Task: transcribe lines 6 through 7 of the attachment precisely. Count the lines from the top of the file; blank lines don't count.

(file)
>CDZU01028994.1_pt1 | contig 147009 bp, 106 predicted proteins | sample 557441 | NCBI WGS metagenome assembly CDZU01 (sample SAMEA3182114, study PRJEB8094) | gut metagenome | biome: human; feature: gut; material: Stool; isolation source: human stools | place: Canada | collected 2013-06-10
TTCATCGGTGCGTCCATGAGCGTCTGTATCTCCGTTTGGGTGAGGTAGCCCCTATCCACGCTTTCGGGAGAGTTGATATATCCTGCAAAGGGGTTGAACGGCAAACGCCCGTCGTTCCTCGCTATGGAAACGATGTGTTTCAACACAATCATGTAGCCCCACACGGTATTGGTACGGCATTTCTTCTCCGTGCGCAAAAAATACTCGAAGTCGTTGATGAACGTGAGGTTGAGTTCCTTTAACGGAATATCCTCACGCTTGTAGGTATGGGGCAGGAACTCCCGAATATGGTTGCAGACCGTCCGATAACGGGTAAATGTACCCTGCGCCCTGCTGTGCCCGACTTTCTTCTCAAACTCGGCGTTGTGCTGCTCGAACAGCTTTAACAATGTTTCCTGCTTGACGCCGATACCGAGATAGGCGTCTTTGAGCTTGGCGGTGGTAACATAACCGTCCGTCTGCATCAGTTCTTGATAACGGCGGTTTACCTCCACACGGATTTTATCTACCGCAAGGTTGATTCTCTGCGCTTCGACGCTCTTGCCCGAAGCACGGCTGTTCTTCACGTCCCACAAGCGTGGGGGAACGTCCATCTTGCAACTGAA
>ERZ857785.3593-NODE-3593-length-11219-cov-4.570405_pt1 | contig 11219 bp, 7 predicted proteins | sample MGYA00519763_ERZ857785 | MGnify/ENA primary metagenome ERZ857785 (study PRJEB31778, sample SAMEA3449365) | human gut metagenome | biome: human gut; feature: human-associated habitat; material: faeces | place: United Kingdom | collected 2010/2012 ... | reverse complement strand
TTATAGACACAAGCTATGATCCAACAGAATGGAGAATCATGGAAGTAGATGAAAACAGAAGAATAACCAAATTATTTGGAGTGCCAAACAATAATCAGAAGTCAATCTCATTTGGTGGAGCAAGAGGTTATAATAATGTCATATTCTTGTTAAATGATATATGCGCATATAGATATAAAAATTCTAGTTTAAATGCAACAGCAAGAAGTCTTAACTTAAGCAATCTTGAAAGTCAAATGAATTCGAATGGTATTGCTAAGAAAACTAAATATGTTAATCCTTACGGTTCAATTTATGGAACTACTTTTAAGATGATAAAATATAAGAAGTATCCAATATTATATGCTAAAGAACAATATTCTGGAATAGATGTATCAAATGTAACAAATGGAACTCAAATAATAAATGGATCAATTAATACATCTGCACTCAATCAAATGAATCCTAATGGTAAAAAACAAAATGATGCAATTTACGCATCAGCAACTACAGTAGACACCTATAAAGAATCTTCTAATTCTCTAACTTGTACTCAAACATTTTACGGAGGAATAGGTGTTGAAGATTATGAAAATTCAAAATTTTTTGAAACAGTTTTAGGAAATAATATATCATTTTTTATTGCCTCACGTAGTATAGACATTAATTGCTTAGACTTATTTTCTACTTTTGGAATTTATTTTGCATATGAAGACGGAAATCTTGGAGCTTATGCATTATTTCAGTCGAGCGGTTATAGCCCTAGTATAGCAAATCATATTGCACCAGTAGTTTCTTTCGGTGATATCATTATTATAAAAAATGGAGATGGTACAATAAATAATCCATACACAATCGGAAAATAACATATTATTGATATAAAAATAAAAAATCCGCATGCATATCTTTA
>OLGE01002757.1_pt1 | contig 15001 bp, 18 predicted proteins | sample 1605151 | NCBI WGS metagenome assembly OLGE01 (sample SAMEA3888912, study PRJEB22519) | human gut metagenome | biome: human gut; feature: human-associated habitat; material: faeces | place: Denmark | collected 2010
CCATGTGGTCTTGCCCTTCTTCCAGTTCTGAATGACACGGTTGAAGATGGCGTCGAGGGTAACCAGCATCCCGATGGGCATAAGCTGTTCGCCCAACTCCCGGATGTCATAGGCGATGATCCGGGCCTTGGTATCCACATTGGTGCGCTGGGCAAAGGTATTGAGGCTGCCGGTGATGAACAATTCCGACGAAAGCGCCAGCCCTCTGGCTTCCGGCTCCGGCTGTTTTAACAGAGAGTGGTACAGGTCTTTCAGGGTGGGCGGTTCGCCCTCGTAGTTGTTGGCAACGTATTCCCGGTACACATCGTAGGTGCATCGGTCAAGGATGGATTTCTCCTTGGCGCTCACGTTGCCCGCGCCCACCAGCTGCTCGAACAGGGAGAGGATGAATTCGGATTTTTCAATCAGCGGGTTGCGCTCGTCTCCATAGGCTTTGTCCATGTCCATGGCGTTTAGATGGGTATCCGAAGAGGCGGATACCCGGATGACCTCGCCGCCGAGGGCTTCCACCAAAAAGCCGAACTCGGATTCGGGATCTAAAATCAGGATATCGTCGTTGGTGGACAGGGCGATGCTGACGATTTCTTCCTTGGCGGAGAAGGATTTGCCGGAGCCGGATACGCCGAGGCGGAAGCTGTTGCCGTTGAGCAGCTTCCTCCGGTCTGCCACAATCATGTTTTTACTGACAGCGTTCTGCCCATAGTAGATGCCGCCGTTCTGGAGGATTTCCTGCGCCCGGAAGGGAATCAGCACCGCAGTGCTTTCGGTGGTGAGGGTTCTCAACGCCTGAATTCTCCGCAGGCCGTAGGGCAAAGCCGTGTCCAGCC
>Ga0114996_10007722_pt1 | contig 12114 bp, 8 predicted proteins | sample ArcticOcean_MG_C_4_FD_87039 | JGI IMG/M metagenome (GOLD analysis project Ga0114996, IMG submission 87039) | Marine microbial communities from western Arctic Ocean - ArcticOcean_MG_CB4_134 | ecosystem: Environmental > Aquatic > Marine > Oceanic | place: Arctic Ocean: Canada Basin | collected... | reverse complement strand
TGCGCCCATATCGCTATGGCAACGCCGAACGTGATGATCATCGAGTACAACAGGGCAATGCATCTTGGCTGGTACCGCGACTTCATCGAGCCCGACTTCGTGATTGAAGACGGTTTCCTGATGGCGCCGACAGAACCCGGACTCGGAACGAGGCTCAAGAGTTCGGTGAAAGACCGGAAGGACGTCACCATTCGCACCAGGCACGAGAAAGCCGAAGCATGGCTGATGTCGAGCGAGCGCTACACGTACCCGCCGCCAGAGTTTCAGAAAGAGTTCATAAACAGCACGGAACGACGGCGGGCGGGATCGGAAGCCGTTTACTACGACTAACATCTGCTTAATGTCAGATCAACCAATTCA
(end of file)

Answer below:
CCATGTGGTCTTGCCCTTCTTCCAGTTCTGAATGACACGGTTGAAGATGGCGTCGAGGGTAACCAGCATCCCGATGGGCATAAGCTGTTCGCCCAACTCCCGGATGTCATAGGCGATGATCCGGGCCTTGGTATCCACATTGGTGCGCTGGGCAAAGGTATTGAGGCTGCCGGTGATGAACAATTCCGACGAAAGCGCCAGCCCTCTGGCTTCCGGCTCCGGCTGTTTTAACAGAGAGTGGTACAGGTCTTTCAGGGTGGGCGGTTCGCCCTCGTAGTTGTTGGCAACGTATTCCCGGTACACATCGTAGGTGCATCGGTCAAGGATGGATTTCTCCTTGGCGCTCACGTTGCCCGCGCCCACCAGCTGCTCGAACAGGGAGAGGATGAATTCGGATTTTTCAATCAGCGGGTTGCGCTCGTCTCCATAGGCTTTGTCCATGTCCATGGCGTTTAGATGGGTATCCGAAGAGGCGGATACCCGGATGACCTCGCCGCCGAGGGCTTCCACCAAAAAGCCGAACTCGGATTCGGGATCTAAAATCAGGATATCGTCGTTGGTGGACAGGGCGATGCTGACGATTTCTTCCTTGGCGGAGAAGGATTTGCCGGAGCCGGATACGCCGAGGCGGAAGCTGTTGCCGTTGAGCAGCTTCCTCCGGTCTGCCACAATCATGTTTTTACTGACAGCGTTCTGCCCATAGTAGATGCCGCCGTTCTGGAGGATTTCCTGCGCCCGGAAGGGAATCAGCACCGCAGTGCTTTCGGTGGTGAGGGTTCTCAACGCCTGAATTCTCCGCAGGCCGTAGGGCAAAGCCGTGTCCAGCC
>Ga0114996_10007722_pt1 | contig 12114 bp, 8 predicted proteins | sample ArcticOcean_MG_C_4_FD_87039 | JGI IMG/M metagenome (GOLD analysis project Ga0114996, IMG submission 87039) | Marine microbial communities from western Arctic Ocean - ArcticOcean_MG_CB4_134 | ecosystem: Environmental > Aquatic > Marine > Oceanic | place: Arctic Ocean: Canada Basin | collected... | reverse complement strand